Mitigating DDoS Attacks with NGINX and NGINX Plus

A Distributed Denial‑of‑Service (DDoS) attack is an attempt to make a service, usually a website, unavailable by bombarding it with so much traffic from multiple machines that the server providing the service is no longer able to function correctly because of resource exhaustion.

Typically, the attacker tries to saturate a system with so many connections and requests that it is no longer able to accept new traffic, or becomes so slow that it is effectively unusable.

Application‑Layer DDoS Attack Characteristics

Application‑layer (Layer 7/HTTP) DDoS attacks are carried out by software programs (bots) that can be tailored to best exploit the vulnerabilities of specific systems. For example, for systems that don’t handle large numbers of concurrent connections well, merely opening a large number of connections and keeping them active by periodically sending a small amount of traffic can exhaust the system’s capacity for new connections. Other attacks can take the form of sending a large number of requests or very large requests. Because these attacks are carried out by bots rather than actual users, the attacker can easily open large numbers of connections and send large numbers of requests very rapidly.

Characteristics of DDoS attacks that can be used to help mitigate against them include the following (this is not meant to be an exhaustive list):

  • The traffic normally originates from a fixed set of IP addresses, belonging to the machines used to carry out the attack. As a result, each IP address is responsible for many more connections and requests than you would expect from a real user.

    Note: It’s important not to assume that this traffic pattern always represents a DDoS attack. The use of forward proxies can also create this pattern, because the forward proxy server’s IP address is used as the client address for requests from all the real clients it serves. However, the number of connections and requests from a forward proxy is typically much lower than in a DDoS attack.

  • Because the traffic is generated by bots and is meant to overwhelm the server, the rate of traffic is much higher than a human user can generate.
  • The User-Agent header is sometimes set to a non‑standard value.
  • The Referer header is sometimes set to a value you can associate with the attack.

Using NGINX and NGINX Plus to Fight DDoS Attacks

NGINX and NGINX Plus have a number of features that – in conjunction with the characteristics of a DDoS attack mentioned above – can make them a valuable part of a DDoS attack mitigation solution. These features address a DDoS attack both by regulating the incoming traffic and by controlling the traffic as it is proxied to backend servers.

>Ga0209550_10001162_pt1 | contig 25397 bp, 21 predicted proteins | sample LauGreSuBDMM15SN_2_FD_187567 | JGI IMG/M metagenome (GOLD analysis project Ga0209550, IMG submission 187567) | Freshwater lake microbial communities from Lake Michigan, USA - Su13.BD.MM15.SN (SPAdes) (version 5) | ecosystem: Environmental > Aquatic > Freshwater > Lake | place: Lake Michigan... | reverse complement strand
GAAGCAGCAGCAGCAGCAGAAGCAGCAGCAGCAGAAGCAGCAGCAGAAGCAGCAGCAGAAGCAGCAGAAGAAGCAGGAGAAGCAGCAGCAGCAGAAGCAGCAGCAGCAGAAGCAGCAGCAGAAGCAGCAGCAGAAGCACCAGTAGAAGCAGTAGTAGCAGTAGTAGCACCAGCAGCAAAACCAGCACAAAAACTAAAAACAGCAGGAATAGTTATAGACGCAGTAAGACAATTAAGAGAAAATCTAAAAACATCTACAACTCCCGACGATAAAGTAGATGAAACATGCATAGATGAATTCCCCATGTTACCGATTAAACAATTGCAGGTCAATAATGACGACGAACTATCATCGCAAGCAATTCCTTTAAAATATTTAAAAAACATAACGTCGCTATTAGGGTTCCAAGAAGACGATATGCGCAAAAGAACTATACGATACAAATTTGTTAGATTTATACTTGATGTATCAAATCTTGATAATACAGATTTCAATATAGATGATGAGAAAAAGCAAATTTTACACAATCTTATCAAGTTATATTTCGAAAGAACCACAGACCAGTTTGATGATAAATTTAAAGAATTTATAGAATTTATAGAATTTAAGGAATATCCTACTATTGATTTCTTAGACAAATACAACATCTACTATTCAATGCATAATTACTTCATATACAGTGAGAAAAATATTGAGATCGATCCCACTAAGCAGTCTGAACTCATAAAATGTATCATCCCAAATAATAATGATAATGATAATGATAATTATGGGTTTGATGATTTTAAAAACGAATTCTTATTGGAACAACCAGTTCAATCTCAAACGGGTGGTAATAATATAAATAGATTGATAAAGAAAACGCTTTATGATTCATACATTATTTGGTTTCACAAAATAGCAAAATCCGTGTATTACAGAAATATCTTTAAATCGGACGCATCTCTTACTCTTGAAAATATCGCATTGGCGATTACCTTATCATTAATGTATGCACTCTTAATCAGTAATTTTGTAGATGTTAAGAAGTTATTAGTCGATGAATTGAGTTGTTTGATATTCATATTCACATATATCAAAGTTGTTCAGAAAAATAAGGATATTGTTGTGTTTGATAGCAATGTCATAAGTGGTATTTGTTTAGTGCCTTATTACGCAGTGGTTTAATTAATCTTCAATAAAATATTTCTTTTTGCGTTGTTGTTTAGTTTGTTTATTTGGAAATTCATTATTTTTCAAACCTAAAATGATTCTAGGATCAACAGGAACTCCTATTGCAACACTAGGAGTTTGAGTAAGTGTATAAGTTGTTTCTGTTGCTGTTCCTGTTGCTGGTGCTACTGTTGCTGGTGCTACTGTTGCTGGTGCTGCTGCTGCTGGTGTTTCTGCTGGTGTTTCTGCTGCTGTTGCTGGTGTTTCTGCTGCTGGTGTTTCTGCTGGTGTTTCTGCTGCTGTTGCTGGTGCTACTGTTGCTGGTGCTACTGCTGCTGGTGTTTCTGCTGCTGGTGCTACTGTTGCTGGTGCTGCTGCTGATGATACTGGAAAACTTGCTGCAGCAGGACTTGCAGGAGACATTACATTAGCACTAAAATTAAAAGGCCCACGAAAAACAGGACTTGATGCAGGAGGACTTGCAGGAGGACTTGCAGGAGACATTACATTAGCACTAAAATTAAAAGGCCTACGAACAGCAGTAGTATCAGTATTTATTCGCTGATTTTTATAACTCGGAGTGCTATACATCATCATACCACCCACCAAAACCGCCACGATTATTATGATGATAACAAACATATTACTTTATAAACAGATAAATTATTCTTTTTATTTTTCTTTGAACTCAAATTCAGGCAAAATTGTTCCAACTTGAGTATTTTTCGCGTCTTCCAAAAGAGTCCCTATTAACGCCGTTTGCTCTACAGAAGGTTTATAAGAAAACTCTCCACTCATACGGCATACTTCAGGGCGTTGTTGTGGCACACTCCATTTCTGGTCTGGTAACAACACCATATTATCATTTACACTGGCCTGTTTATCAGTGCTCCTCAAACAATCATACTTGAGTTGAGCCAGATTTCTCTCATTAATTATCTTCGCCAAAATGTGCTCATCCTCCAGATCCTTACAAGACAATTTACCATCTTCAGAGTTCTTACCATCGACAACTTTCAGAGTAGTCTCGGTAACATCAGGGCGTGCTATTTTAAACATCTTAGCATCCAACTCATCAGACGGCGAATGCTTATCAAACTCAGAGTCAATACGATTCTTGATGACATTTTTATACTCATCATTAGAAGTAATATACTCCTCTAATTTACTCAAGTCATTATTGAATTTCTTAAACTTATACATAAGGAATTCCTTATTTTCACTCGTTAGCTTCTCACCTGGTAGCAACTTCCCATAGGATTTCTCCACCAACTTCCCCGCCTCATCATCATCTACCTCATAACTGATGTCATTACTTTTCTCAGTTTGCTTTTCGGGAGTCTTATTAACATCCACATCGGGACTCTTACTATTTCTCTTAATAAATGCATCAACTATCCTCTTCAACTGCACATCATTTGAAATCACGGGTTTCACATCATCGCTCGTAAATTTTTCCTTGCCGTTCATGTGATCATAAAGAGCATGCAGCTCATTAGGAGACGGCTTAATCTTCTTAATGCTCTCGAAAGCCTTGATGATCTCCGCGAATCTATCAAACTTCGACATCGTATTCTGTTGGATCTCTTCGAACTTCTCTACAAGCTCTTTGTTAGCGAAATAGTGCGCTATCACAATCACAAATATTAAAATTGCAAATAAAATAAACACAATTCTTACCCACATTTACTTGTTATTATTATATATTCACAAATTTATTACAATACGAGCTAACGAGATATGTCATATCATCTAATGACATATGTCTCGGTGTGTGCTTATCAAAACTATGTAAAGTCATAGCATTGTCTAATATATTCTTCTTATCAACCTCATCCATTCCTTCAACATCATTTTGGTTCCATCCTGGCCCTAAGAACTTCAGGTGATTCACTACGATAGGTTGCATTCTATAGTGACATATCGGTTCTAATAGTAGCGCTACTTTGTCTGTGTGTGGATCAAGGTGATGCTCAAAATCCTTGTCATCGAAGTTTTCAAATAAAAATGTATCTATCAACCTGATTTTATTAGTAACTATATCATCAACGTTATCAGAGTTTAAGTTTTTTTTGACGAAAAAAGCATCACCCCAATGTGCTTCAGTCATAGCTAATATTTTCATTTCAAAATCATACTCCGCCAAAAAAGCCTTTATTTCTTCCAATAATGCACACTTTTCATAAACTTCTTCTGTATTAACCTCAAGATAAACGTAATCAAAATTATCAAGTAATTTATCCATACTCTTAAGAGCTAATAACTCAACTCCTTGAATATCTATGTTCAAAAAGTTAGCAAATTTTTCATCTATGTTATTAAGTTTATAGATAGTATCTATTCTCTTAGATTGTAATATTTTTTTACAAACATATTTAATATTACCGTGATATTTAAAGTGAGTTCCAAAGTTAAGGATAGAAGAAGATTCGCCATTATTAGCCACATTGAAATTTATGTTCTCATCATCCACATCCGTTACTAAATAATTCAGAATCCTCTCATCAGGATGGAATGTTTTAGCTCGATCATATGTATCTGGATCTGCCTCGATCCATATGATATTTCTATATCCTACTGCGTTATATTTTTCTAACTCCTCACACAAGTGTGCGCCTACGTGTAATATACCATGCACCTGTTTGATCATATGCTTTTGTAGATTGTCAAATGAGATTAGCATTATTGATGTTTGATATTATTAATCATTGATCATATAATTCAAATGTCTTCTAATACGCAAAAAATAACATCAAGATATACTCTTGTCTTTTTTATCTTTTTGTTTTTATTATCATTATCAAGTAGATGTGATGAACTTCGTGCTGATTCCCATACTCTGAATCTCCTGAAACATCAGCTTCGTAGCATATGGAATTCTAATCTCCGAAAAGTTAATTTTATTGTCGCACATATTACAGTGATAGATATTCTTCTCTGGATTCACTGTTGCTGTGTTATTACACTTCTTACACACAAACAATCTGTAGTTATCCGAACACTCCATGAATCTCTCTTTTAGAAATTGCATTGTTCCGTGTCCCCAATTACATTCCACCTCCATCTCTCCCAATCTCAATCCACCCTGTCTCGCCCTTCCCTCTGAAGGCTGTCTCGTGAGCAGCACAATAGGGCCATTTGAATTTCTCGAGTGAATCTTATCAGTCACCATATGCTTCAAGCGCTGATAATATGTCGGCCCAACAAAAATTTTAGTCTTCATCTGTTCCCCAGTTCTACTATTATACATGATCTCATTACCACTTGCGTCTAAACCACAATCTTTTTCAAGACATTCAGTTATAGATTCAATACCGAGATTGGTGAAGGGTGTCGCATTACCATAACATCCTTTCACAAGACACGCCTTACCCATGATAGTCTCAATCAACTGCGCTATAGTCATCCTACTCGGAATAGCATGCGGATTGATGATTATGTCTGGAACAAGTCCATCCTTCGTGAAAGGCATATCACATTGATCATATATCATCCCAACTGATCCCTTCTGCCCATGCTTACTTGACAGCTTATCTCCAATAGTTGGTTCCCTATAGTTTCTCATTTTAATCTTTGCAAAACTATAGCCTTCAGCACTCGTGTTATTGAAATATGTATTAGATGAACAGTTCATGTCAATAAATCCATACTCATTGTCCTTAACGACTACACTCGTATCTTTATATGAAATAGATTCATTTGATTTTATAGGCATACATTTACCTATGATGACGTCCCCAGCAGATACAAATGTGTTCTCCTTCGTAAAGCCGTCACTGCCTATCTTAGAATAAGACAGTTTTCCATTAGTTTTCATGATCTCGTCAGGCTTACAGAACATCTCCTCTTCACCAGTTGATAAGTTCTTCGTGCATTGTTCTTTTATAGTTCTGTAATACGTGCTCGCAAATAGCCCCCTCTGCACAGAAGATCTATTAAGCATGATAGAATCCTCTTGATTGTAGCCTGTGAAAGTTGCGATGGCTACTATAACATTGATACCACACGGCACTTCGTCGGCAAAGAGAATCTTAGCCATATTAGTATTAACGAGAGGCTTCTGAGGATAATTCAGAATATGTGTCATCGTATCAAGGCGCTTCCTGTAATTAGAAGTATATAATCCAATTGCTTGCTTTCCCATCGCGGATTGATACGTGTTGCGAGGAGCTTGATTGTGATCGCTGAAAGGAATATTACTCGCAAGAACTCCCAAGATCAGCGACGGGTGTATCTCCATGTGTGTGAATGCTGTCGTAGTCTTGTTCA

Inherent Protection of the NGINX Event‑Driven Architecture

NGINX is designed to be a “shock absorber” for your site or application. It has a non‑blocking, event‑driven architecture that copes with huge amounts of requests without a noticeable increase in resource utilization.

New requests from the network do not interrupt NGINX from processing ongoing requests, which means that NGINX has capacity available to apply the techniques described below which protect your site or application from attack.

More information about the underlying architecture is available at Inside NGINX: How We Designed for Performance & Scale.

Limiting the Rate of Requests

You can limit the rate at which NGINX and NGINX Plus accept incoming requests to a value typical for real users. For example, you might decide that a real user accessing a login page can only make a request every 2 seconds. You can configure NGINX and NGINX Plus to allow a single client IP address to attempt to login only every 2 seconds (equivalent to 30 requests per minute):

limit_req_zone $binary_remote_addr zone=one:10m rate=30r/m;

server {
# ...
location /login.html {
limit_req zone=one;
# ...
}
}

The limit_req_zone directive configures a shared memory zone called one to store the state of requests for the specified key, in this case the client IP address ($binary_remote_addr). The limit_req directive in the location block for /login.html references the shared memory zone.

For a detailed discussion of rate limiting, see Rate Limiting with NGINX and NGINX Plus on our blog.

Limiting the Number of Connections

You can limit the number of connections that can be opened by a single client IP address, again to a value appropriate for real users. For example, you can allow each client IP address to open no more than 10 connections to the /store area of your website:

limit_conn_zone $binary_remote_addr zone=addr:10m;

server {
# ...
location /store/ {
limit_conn addr 10;
# ...
}
}

The limit_conn_zone directive configures a shared memory zone called addr to store requests for the specified key, in this case (as in the previous example) the client IP address, $binary_remote_addr. The limit_conn directive in the location block for /store references the shared memory zone and sets a maximum of 10 connections from each client IP address.

Closing Slow Connections

You can close connections that are writing data too infrequently, which can represent an attempt to keep connections open as long as possible (thus reducing the server’s ability to accept new connections). Slowloris is an example of this type of attack. The client_body_timeout directive controls how long NGINX waits between writes of the client body, and the client_header_timeout directive controls how long NGINX waits between writes of client headers. The default for both directives is 60 seconds. This example configures NGINX to wait no more than 5 seconds between writes from the client for either headers or body:

server {
client_body_timeout 5s;
client_header_timeout 5s;